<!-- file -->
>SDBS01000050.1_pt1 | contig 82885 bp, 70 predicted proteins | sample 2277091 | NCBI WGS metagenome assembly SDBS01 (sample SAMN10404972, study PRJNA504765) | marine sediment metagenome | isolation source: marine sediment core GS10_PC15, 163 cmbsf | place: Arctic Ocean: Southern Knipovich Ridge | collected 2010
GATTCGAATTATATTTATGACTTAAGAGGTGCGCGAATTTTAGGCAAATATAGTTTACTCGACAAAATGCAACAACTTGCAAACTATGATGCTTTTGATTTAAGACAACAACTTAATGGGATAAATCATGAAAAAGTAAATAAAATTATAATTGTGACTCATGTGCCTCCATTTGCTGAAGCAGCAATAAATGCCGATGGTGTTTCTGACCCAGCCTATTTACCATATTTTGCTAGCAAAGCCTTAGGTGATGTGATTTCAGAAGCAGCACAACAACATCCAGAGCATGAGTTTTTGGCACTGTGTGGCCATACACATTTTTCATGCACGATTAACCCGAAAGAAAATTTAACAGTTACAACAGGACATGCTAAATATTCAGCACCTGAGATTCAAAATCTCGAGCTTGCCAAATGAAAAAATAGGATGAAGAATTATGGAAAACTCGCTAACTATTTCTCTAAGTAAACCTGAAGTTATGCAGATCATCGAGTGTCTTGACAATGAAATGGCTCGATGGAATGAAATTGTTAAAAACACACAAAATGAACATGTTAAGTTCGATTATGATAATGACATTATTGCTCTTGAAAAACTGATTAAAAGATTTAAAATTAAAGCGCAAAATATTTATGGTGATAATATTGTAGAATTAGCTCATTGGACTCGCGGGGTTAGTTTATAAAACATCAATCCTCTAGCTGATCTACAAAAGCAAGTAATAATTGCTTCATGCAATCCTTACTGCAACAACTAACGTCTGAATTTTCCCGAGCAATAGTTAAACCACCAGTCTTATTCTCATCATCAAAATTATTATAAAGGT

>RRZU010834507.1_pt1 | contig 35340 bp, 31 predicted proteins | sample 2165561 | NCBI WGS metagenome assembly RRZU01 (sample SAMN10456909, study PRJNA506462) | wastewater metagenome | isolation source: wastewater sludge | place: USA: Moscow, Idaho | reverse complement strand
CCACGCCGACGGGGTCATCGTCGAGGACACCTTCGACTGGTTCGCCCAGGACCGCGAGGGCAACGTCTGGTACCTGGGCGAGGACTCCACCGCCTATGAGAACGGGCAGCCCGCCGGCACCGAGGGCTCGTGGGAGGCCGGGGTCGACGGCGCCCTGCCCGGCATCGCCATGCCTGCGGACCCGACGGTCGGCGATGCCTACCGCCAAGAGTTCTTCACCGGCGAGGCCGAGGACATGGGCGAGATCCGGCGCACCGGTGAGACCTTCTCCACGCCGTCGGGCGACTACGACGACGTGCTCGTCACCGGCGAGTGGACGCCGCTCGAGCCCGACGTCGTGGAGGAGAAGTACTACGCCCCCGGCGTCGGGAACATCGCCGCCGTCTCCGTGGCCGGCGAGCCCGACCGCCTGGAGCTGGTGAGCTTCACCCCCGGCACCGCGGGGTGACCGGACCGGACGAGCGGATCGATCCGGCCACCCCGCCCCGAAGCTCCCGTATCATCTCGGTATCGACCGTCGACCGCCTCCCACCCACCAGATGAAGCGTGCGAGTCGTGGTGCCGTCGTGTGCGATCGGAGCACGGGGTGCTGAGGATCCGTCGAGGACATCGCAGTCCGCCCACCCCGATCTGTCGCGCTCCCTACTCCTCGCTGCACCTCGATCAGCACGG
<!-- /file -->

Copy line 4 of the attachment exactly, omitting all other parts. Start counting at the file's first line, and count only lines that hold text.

CCACGCCGACGGGGTCATCGTCGAGGACACCTTCGACTGGTTCGCCCAGGACCGCGAGGGCAACGTCTGGTACCTGGGCGAGGACTCCACCGCCTATGAGAACGGGCAGCCCGCCGGCACCGAGGGCTCGTGGGAGGCCGGGGTCGACGGCGCCCTGCCCGGCATCGCCATGCCTGCGGACCCGACGGTCGGCGATGCCTACCGCCAAGAGTTCTTCACCGGCGAGGCCGAGGACATGGGCGAGATCCGGCGCACCGGTGAGACCTTCTCCACGCCGTCGGGCGACTACGACGACGTGCTCGTCACCGGCGAGTGGACGCCGCTCGAGCCCGACGTCGTGGAGGAGAAGTACTACGCCCCCGGCGTCGGGAACATCGCCGCCGTCTCCGTGGCCGGCGAGCCCGACCGCCTGGAGCTGGTGAGCTTCACCCCCGGCACCGCGGGGTGACCGGACCGGACGAGCGGATCGATCCGGCCACCCCGCCCCGAAGCTCCCGTATCATCTCGGTATCGACCGTCGACCGCCTCCCACCCACCAGATGAAGCGTGCGAGTCGTGGTGCCGTCGTGTGCGATCGGAGCACGGGGTGCTGAGGATCCGTCGAGGACATCGCAGTCCGCCCACCCCGATCTGTCGCGCTCCCTACTCCTCGCTGCACCTCGATCAGCACGG